July 14, 2016
John Fernald, senior research advisor at the Federal Reserve Bank of San Francisco, stated his views on the current economy and the outlook as of July 14, 2016.
- We expect continued moderate GDP growth in the 1½% to 2% range. In recent months, growth has been supported by healthy consumer spending which, in turn, reflects rising incomes, elevated household net worth, and low gas prices. The strong consumer spending has offset sluggish investment spending by businesses.
- The June employment report showed a sharp rebound in job gains following anemic gains in May. The May figure was held down by transitory factors, including a major strike, and the June rebound was consistent with continuing momentum for the U.S. economy. Looking past the month-to-month volatility, the six-month moving average shows a gradual slowdown in employment gains as the economy approaches full employment.
- June’s unemployment rate was close to our estimate of the natural rate of unemployment of 5%. We anticipate that modestly above-trend GDP growth will push the unemployment rate down a bit further over the next year.
- Inflation has been running below the Federal Reserve’s 2% target. We expect that inflation will gradually rise towards 2% in response to further improvement in the labor market as well as the fading effects of the appreciation of the dollar and declines in oil prices.
- Following the United Kingdom’s “Brexit” vote to leave the European Union, already low interest rates have moved even lower. In the United States, 10-year Treasury rates reached all-time lows in early July. The decline in rates reflects several factors including views that U.S. monetary policy likely will be more accommodative than previously expected as well as increasing flows into the relative safety of U.S. Treasuries.
- Since the recovery began seven years ago, GDP growth has averaged only about 2% per year. Going forward, the “new normal” for growth may be even lower. Assessments of normal growth reflect assessments of productivity (most broadly, GDP per hour worked) and the labor force (which determines potential hours worked). Expected growth for both are likely to be modest.
- GDP per hour has grown at varying rates over time. From 1973 to 1995, GDP per hour grew at an average pace of 1¼% per year. From 1995 to 2004, productivity accelerated to a 2½% pace, reflecting the broad-based and transformative role of information technology (IT), including the Internet. During this period IT-producing firms rapidly improved their equipment and software, and the use of IT transformed the operations of firms and industries throughout the economy. After 2004, however, this exceptional pace disappeared. GDP per hour grew at only a 1% pace from 2004-2015, with an even lower pace since 2010.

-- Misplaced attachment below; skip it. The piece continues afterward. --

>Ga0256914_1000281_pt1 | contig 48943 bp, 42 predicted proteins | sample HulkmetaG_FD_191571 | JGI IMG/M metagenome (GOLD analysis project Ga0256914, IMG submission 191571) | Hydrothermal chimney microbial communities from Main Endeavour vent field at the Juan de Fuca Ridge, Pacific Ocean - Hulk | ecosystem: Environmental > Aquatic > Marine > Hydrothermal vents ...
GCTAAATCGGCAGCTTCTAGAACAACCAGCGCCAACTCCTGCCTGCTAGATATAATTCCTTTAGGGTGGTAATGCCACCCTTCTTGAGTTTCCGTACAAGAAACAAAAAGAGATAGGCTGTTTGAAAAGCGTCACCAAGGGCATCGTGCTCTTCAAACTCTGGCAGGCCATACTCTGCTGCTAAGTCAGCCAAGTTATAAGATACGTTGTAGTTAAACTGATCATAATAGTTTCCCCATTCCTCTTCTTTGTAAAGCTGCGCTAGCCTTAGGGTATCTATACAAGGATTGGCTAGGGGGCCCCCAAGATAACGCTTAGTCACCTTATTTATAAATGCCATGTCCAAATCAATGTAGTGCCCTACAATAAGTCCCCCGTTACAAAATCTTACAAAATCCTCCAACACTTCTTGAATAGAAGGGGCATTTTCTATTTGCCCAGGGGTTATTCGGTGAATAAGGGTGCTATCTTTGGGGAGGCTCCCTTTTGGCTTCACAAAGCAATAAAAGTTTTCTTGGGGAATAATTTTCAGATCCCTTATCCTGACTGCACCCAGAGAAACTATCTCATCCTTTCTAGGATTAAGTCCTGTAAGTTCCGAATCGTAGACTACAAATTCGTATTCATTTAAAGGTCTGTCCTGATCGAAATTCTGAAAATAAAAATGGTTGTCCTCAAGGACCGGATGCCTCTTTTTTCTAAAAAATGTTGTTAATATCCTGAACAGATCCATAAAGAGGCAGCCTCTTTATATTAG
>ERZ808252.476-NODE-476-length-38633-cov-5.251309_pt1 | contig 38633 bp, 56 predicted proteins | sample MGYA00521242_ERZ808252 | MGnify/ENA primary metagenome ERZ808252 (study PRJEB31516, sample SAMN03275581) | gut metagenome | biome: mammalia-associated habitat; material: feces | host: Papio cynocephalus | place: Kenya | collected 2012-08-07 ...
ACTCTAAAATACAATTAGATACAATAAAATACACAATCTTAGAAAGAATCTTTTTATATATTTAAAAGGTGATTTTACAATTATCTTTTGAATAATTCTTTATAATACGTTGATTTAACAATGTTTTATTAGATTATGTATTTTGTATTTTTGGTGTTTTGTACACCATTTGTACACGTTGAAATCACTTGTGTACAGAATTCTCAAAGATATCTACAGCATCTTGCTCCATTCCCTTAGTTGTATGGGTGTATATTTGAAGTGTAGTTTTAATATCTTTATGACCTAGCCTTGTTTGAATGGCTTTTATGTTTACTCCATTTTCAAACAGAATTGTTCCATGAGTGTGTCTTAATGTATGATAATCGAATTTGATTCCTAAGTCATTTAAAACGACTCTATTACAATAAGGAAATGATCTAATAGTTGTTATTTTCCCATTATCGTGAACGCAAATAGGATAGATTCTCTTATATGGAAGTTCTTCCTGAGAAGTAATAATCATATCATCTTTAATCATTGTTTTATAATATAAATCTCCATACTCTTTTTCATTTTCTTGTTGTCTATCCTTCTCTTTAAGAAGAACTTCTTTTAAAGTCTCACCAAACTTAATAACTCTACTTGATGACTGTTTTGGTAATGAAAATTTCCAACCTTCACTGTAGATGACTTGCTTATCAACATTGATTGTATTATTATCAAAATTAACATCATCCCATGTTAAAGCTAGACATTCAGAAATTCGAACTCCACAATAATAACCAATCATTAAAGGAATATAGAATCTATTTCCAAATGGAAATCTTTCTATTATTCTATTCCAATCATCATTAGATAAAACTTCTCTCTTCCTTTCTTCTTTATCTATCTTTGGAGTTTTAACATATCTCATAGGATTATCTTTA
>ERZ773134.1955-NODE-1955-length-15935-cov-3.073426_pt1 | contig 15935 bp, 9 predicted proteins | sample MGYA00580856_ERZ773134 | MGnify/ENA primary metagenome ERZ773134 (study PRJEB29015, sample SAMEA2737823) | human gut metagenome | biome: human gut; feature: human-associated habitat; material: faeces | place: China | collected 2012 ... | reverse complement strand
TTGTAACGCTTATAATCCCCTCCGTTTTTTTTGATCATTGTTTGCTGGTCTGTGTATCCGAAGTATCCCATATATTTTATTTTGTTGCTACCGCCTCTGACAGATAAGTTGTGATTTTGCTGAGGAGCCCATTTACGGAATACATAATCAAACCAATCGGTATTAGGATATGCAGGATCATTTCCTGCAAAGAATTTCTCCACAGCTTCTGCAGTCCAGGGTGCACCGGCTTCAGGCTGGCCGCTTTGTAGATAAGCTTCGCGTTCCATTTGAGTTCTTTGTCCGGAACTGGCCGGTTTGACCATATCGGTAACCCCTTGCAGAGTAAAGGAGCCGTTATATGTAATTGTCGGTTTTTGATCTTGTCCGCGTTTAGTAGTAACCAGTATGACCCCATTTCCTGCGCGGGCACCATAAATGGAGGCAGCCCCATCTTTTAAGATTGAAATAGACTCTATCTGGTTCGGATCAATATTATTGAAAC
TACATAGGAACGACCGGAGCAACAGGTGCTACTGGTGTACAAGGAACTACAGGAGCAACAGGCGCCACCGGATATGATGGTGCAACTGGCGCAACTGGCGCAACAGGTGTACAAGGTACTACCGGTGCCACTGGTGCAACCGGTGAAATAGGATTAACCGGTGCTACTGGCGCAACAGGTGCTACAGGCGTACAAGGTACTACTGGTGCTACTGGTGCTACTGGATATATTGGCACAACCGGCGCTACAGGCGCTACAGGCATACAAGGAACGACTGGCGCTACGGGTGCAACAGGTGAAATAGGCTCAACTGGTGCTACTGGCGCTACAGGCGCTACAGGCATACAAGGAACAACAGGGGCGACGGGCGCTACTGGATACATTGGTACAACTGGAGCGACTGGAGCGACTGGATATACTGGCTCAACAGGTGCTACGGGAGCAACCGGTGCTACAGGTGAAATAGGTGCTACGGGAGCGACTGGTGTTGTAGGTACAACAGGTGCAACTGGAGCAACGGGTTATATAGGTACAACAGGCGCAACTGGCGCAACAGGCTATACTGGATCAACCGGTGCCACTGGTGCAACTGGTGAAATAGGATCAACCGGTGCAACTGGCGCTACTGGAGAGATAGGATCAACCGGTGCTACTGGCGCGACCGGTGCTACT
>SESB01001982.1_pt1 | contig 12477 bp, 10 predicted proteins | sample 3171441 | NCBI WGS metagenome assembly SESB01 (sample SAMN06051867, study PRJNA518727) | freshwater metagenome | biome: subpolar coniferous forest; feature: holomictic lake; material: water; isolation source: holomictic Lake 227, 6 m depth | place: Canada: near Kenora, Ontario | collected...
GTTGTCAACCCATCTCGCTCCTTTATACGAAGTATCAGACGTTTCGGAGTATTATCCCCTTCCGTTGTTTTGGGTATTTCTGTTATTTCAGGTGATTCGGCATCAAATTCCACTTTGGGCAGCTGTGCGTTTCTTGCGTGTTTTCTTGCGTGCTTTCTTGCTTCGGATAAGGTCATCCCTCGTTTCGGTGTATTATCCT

- The slowdown in productivity growth after 2004 does not simply reflect the effects of the Great Recession, since productivity growth slowed prior to 2007. Nor does the slowdown appear to reflect a rising problem in the mismeasurement of growth. Mismeasurement is not new; it has always been a challenge to capture the effects of new goods and the improving quality of existing goods. Recent research, however, finds little evidence that measurement problems have gotten worse. Rather, the post-2004 slowdown appears to reflect a “return to normal” after an exceptional period of IT-related innovation and reorganization. Overall, the effects of IT on businesses have been more incremental over this period, rather than transformative.
- Going forward, the most likely case is that GDP per hour will grow in the 1% to 1¼% range, similar to the range over the past forty years (with the exception of the 1995-2004 period). Of course, even attaining 1% productivity growth would require a pickup from its subdued pace over the past five years. Though productivity might surprise and accelerate beyond that pace, history suggests that such accelerations do not occur frequently.
- Reflecting demographic factors, the labor force will grow slowly relative to its historical pace. In the 1970s and 1980s, the labor force grew quickly as baby boomers hit working age and female labor-force participation rose. However, baby boomers are now retiring and labor force growth is slowing. Going forward, the Congressional Budget Office projects that the U.S. labor force will grow at about a 0.5% pace.
- GDP-per-hour growth of 1% to 1¼%, combined with labor-force growth of around 0.5%, implies that the “new normal” for GDP growth is plausibly 1½% to 1¾%. By historical standards, such a pace would be unusually low.
The views expressed are those of the author, with input from the forecasting staff of the Federal Reserve Bank of San Francisco. They are not intended to represent the views of others within the Bank or within the Federal Reserve System. FedViews generally appears around the middle of the month. Please send editorial comments to Research Library.